Iran's supreme leader, Ayatollah Ali Khamenei, has
called for an end to street protests, saying there was a "definitive victory" in
the disputed presidential election that has triggered the worst unrest in Iran
in three decades.
In his first address to the nation since the June 12 vote, Ayatollah Khamenei said Iranians had chosen the one they found the most appropriate to serve, with incumbent President Mahmoud Ahmadinejad winning 63-percent of the vote.
He disputed allegations of vote rigging, saying an 11-million vote margin of victory for the incumbent president indicates there was no fraud. The supreme leader also attacked what he called interference by foreign powers which had questioned the election outcome.
The televised address follows nearly a week of massive protests by supporters of defeated presidential candidate Mir Hossein Mousavi, who contested election results, alleging the vote was rigged.
Ayatollah Khamenei appealed for calm Friday and said the opposition will be held responsible for any violence.
At least seven protesters have been killed by pro-government militia, and several opposition members, activists and journalists have been arrested in recent days.
United Nations human rights chief Navi Pillay issued a statement Friday, expressing concerns about the arrests. Pillay warned that illegal acts by militia and security forces "could provoke a serious deterioration in the security situation."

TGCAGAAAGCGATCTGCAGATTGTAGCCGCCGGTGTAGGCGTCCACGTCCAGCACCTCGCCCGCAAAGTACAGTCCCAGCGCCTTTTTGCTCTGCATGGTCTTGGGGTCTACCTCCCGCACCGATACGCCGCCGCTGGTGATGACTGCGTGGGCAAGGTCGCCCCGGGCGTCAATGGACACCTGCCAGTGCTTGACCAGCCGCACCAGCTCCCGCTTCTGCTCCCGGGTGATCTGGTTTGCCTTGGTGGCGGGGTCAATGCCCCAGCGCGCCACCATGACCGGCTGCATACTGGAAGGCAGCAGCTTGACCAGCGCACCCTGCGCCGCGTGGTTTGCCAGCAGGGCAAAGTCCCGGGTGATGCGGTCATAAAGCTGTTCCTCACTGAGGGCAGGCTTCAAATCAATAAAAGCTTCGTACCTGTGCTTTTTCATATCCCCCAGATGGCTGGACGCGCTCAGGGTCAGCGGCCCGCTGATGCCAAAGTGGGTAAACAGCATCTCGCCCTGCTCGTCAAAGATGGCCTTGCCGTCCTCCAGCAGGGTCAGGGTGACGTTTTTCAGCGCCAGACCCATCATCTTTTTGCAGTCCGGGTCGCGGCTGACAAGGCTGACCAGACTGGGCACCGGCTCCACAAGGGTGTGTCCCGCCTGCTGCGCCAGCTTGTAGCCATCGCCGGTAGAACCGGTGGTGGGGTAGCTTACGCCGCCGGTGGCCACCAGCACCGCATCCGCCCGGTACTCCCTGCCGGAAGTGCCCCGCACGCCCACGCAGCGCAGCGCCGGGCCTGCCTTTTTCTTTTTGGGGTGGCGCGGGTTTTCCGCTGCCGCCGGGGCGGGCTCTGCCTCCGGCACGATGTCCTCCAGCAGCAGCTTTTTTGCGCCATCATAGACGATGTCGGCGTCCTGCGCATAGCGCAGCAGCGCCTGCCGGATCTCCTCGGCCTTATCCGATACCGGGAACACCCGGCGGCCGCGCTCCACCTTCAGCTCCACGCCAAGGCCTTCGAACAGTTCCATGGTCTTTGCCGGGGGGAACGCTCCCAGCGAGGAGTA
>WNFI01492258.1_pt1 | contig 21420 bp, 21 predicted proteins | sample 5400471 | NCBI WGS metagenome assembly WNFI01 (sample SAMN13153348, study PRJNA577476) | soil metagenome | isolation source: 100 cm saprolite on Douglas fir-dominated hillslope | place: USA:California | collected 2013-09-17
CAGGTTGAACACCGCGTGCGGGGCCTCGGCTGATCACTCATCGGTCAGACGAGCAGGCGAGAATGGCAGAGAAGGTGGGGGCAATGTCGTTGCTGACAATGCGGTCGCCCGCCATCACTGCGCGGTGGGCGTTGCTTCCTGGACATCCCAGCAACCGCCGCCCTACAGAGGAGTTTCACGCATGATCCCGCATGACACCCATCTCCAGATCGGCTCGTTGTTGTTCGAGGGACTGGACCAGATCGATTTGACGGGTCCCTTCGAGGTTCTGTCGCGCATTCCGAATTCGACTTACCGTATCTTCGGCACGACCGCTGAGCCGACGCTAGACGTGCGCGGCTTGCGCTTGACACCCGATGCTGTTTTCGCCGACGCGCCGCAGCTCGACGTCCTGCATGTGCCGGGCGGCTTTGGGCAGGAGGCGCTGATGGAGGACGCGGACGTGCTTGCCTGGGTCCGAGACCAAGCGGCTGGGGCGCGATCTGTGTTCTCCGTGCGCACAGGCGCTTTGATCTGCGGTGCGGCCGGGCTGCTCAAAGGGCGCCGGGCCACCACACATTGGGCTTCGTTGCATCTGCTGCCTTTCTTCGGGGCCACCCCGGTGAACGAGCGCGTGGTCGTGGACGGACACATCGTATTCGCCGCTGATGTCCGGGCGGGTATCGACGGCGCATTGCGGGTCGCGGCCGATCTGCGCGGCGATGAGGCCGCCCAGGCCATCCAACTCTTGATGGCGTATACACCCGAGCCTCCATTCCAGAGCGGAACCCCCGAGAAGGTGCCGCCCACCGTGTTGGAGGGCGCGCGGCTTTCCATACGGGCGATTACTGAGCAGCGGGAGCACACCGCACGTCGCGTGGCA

Thursday, Mr. Mousavi addressed tens of thousands of his supporters in Tehran and called for calm and restraint.
Ayatollah Khamenei also said any doubts about the outcome of the election must be investigated through legal channels.
Iran's Council of Guardians, a powerful body that supervises the elections, has invited Mr. Mousavi and two other defeated presidential candidates (Mohsen Rezaei and Mehdi Karroubi) to a meeting Saturday to discuss their concerns. The Council has offered to conduct a partial recount of the vote, and a spokesman for the body says it has begun examining 646 complaints of irregularities.
Video of the protests obtained by VOA's Persian News Network can be found here: http://www.youtube.com/pnnvideo.
You also can follow PNN's Twitter feed in Farsi: http://twitter.com/VOAIran
Some information for this report was provided by AP and AFP